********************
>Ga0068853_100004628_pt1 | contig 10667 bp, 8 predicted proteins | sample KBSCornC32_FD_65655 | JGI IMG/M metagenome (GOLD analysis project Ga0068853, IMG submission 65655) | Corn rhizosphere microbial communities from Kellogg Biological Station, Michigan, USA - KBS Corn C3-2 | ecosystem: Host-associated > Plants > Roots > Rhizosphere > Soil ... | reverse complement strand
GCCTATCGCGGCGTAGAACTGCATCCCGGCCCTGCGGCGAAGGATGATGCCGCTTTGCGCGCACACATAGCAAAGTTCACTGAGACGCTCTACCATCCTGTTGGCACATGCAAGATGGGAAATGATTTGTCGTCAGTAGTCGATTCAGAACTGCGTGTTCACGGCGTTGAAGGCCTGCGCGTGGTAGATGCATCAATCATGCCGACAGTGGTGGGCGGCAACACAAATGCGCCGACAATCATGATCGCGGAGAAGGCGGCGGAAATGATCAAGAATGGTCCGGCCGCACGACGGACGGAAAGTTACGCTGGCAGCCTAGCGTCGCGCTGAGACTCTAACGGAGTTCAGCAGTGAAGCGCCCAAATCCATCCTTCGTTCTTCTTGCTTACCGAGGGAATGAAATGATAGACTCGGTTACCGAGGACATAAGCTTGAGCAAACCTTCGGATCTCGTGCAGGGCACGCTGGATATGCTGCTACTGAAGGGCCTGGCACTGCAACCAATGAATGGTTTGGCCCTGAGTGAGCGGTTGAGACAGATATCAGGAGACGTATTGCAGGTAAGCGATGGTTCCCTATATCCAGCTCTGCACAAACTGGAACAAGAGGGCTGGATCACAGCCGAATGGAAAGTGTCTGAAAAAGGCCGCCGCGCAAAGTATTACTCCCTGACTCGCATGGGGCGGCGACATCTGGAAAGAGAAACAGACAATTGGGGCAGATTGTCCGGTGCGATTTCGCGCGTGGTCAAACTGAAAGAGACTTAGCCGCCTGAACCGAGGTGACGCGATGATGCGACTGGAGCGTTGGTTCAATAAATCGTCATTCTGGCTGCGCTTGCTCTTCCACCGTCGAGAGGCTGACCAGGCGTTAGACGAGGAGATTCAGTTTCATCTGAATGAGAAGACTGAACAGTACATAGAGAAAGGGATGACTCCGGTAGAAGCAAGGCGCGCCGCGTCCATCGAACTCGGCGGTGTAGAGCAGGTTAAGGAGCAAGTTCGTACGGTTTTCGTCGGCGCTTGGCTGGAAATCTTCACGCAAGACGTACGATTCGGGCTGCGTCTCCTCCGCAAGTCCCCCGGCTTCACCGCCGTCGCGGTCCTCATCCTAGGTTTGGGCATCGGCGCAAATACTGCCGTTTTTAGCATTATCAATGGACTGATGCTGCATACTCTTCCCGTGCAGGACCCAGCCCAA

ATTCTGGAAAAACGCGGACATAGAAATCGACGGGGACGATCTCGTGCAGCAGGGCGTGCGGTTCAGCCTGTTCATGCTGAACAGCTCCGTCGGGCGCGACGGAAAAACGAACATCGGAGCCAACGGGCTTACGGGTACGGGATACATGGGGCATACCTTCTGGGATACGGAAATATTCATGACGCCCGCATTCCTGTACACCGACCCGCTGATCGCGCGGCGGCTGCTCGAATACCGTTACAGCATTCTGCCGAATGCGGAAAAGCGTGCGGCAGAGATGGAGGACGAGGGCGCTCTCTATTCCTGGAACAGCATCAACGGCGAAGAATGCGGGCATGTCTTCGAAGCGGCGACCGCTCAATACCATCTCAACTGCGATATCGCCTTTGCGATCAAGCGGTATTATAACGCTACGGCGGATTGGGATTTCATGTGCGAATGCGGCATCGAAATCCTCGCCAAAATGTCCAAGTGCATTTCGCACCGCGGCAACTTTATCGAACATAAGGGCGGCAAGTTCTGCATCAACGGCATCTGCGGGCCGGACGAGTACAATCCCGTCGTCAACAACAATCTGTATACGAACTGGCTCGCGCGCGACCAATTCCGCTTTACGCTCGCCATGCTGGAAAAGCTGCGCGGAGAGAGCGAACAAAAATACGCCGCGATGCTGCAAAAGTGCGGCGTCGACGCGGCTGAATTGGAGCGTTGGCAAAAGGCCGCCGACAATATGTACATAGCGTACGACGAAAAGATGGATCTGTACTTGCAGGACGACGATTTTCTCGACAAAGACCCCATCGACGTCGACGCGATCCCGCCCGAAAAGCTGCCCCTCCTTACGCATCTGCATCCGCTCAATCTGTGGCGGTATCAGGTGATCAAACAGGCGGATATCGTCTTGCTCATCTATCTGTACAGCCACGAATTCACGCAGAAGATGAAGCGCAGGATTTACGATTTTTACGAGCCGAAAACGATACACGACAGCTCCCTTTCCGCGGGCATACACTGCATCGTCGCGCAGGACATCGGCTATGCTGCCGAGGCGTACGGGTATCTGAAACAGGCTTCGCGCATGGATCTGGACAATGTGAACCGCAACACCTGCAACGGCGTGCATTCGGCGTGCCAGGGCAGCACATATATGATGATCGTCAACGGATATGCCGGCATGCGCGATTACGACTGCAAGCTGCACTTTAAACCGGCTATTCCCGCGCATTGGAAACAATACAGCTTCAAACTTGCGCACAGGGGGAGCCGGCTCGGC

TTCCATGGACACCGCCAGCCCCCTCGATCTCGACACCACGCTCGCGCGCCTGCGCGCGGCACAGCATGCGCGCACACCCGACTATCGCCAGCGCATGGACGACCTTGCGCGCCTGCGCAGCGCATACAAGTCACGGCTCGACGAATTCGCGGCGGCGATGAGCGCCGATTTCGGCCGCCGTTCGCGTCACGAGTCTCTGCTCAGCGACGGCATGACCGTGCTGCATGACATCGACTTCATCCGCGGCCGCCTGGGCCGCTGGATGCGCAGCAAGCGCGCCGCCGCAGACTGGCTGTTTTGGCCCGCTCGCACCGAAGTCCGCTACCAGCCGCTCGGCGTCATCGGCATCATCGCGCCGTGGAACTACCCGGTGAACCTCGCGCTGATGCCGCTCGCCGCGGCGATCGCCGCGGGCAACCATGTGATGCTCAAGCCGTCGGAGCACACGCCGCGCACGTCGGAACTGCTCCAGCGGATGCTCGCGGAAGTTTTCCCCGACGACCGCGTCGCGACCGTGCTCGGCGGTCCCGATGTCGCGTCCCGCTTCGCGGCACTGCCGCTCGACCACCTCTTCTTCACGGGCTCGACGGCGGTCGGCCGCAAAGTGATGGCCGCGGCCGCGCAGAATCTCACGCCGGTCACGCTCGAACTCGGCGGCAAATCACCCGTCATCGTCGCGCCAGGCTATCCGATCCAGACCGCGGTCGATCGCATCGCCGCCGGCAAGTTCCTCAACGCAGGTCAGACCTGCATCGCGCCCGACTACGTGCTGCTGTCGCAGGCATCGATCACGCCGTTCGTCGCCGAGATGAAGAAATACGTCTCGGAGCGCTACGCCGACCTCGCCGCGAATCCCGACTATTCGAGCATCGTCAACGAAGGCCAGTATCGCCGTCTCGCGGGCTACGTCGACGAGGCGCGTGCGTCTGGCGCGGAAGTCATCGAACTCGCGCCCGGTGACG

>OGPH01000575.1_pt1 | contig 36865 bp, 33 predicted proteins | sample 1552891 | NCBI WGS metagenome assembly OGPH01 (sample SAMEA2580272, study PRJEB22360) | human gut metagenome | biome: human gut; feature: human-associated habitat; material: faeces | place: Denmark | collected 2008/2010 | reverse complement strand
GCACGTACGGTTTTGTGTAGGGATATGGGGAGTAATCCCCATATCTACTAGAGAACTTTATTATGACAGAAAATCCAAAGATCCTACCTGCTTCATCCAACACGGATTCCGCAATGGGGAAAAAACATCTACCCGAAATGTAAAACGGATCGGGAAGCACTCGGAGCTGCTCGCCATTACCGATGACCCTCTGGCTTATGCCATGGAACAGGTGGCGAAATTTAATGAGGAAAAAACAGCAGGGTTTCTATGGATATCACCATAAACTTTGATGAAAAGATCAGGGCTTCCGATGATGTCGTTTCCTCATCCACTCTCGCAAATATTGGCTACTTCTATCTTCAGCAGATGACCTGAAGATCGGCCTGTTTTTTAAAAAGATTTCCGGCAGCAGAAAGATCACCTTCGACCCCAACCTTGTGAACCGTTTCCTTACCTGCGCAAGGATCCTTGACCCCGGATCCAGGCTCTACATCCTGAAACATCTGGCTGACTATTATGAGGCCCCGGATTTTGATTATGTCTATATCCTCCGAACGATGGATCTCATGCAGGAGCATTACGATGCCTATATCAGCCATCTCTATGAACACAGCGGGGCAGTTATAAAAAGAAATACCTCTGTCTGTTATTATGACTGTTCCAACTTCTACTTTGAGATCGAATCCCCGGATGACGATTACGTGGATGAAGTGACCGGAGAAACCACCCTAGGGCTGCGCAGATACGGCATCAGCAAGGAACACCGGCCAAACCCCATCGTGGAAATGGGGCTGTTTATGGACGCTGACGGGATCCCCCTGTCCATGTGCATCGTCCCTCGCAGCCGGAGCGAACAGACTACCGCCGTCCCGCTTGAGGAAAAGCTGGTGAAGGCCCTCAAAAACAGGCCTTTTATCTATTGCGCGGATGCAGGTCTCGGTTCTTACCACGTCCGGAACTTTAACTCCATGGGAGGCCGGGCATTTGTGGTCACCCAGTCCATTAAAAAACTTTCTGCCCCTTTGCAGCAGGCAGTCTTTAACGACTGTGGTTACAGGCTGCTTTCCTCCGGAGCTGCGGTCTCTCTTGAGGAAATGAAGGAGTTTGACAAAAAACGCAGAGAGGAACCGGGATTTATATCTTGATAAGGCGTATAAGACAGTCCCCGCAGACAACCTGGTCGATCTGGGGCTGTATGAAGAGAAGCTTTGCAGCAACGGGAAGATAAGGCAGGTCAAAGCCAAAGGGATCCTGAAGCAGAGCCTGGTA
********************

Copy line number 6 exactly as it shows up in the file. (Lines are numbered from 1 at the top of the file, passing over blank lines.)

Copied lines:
GCACGTACGGTTTTGTGTAGGGATATGGGGAGTAATCCCCATATCTACTAGAGAACTTTATTATGACAGAAAATCCAAAGATCCTACCTGCTTCATCCAACACGGATTCCGCAATGGGGAAAAAACATCTACCCGAAATGTAAAACGGATCGGGAAGCACTCGGAGCTGCTCGCCATTACCGATGACCCTCTGGCTTATGCCATGGAACAGGTGGCGAAATTTAATGAGGAAAAAACAGCAGGGTTTCTATGGATATCACCATAAACTTTGATGAAAAGATCAGGGCTTCCGATGATGTCGTTTCCTCATCCACTCTCGCAAATATTGGCTACTTCTATCTTCAGCAGATGACCTGAAGATCGGCCTGTTTTTTAAAAAGATTTCCGGCAGCAGAAAGATCACCTTCGACCCCAACCTTGTGAACCGTTTCCTTACCTGCGCAAGGATCCTTGACCCCGGATCCAGGCTCTACATCCTGAAACATCTGGCTGACTATTATGAGGCCCCGGATTTTGATTATGTCTATATCCTCCGAACGATGGATCTCATGCAGGAGCATTACGATGCCTATATCAGCCATCTCTATGAACACAGCGGGGCAGTTATAAAAAGAAATACCTCTGTCTGTTATTATGACTGTTCCAACTTCTACTTTGAGATCGAATCCCCGGATGACGATTACGTGGATGAAGTGACCGGAGAAACCACCCTAGGGCTGCGCAGATACGGCATCAGCAAGGAACACCGGCCAAACCCCATCGTGGAAATGGGGCTGTTTATGGACGCTGACGGGATCCCCCTGTCCATGTGCATCGTCCCTCGCAGCCGGAGCGAACAGACTACCGCCGTCCCGCTTGAGGAAAAGCTGGTGAAGGCCCTCAAAAACAGGCCTTTTATCTATTGCGCGGATGCAGGTCTCGGTTCTTACCACGTCCGGAACTTTAACTCCATGGGAGGCCGGGCATTTGTGGTCACCCAGTCCATTAAAAAACTTTCTGCCCCTTTGCAGCAGGCAGTCTTTAACGACTGTGGTTACAGGCTGCTTTCCTCCGGAGCTGCGGTCTCTCTTGAGGAAATGAAGGAGTTTGACAAAAAACGCAGAGAGGAACCGGGATTTATATCTTGATAAGGCGTATAAGACAGTCCCCGCAGACAACCTGGTCGATCTGGGGCTGTATGAAGAGAAGCTTTGCAGCAACGGGAAGATAAGGCAGGTCAAAGCCAAAGGGATCCTGAAGCAGAGCCTGGTA